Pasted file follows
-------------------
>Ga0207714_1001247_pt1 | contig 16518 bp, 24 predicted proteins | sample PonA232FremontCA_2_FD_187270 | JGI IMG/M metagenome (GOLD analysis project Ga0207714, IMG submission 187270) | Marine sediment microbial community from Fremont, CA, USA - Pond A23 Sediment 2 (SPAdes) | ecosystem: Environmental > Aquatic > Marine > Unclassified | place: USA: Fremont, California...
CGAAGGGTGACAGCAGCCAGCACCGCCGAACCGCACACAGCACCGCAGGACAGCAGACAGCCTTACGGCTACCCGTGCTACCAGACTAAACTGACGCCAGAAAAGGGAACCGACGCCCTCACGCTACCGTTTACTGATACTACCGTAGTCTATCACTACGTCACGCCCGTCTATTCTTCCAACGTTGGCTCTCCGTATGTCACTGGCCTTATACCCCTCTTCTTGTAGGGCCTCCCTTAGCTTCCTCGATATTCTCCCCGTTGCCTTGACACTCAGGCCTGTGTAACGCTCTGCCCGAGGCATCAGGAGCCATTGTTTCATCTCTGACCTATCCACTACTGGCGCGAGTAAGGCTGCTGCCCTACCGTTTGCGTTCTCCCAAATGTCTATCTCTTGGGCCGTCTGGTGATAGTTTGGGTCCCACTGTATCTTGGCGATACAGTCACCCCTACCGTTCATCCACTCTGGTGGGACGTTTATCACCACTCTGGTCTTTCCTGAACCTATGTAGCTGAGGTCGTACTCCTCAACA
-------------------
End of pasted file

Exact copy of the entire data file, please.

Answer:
>Ga0207714_1001247_pt1 | contig 16518 bp, 24 predicted proteins | sample PonA232FremontCA_2_FD_187270 | JGI IMG/M metagenome (GOLD analysis project Ga0207714, IMG submission 187270) | Marine sediment microbial community from Fremont, CA, USA - Pond A23 Sediment 2 (SPAdes) | ecosystem: Environmental > Aquatic > Marine > Unclassified | place: USA: Fremont, California...
CGAAGGGTGACAGCAGCCAGCACCGCCGAACCGCACACAGCACCGCAGGACAGCAGACAGCCTTACGGCTACCCGTGCTACCAGACTAAACTGACGCCAGAAAAGGGAACCGACGCCCTCACGCTACCGTTTACTGATACTACCGTAGTCTATCACTACGTCACGCCCGTCTATTCTTCCAACGTTGGCTCTCCGTATGTCACTGGCCTTATACCCCTCTTCTTGTAGGGCCTCCCTTAGCTTCCTCGATATTCTCCCCGTTGCCTTGACACTCAGGCCTGTGTAACGCTCTGCCCGAGGCATCAGGAGCCATTGTTTCATCTCTGACCTATCCACTACTGGCGCGAGTAAGGCTGCTGCCCTACCGTTTGCGTTCTCCCAAATGTCTATCTCTTGGGCCGTCTGGTGATAGTTTGGGTCCCACTGTATCTTGGCGATACAGTCACCCCTACCGTTCATCCACTCTGGTGGGACGTTTATCACCACTCTGGTCTTTCCTGAACCTATGTAGCTGAGGTCGTACTCCTCAACA